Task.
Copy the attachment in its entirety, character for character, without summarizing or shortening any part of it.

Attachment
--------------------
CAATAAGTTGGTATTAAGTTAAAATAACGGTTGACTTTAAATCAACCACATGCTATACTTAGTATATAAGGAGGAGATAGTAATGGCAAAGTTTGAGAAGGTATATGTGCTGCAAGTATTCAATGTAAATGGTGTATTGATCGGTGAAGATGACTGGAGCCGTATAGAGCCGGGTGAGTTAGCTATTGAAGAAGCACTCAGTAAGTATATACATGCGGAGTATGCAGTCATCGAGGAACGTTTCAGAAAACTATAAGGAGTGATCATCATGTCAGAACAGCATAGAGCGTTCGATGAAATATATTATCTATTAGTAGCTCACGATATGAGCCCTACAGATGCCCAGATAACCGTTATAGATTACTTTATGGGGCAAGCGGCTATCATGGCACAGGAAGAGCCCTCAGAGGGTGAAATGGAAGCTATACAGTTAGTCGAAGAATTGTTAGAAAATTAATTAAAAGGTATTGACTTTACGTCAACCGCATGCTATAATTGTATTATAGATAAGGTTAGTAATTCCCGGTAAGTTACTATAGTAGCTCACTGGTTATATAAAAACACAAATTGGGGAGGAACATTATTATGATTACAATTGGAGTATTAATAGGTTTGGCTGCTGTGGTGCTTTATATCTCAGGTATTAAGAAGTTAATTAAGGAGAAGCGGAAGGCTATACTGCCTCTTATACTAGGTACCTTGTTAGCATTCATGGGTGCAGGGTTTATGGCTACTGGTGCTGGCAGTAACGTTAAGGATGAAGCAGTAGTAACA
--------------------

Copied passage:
CAATAAGTTGGTATTAAGTTAAAATAACGGTTGACTTTAAATCAACCACATGCTATACTTAGTATATAAGGAGGAGATAGTAATGGCAAAGTTTGAGAAGGTATATGTGCTGCAAGTATTCAATGTAAATGGTGTATTGATCGGTGAAGATGACTGGAGCCGTATAGAGCCGGGTGAGTTAGCTATTGAAGAAGCACTCAGTAAGTATATACATGCGGAGTATGCAGTCATCGAGGAACGTTTCAGAAAACTATAAGGAGTGATCATCATGTCAGAACAGCATAGAGCGTTCGATGAAATATATTATCTATTAGTAGCTCACGATATGAGCCCTACAGATGCCCAGATAACCGTTATAGATTACTTTATGGGGCAAGCGGCTATCATGGCACAGGAAGAGCCCTCAGAGGGTGAAATGGAAGCTATACAGTTAGTCGAAGAATTGTTAGAAAATTAATTAAAAGGTATTGACTTTACGTCAACCGCATGCTATAATTGTATTATAGATAAGGTTAGTAATTCCCGGTAAGTTACTATAGTAGCTCACTGGTTATATAAAAACACAAATTGGGGAGGAACATTATTATGATTACAATTGGAGTATTAATAGGTTTGGCTGCTGTGGTGCTTTATATCTCAGGTATTAAGAAGTTAATTAAGGAGAAGCGGAAGGCTATACTGCCTCTTATACTAGGTACCTTGTTAGCATTCATGGGTGCAGGGTTTATGGCTACTGGTGCTGGCAGTAACGTTAAGGATGAAGCAGTAGTAACA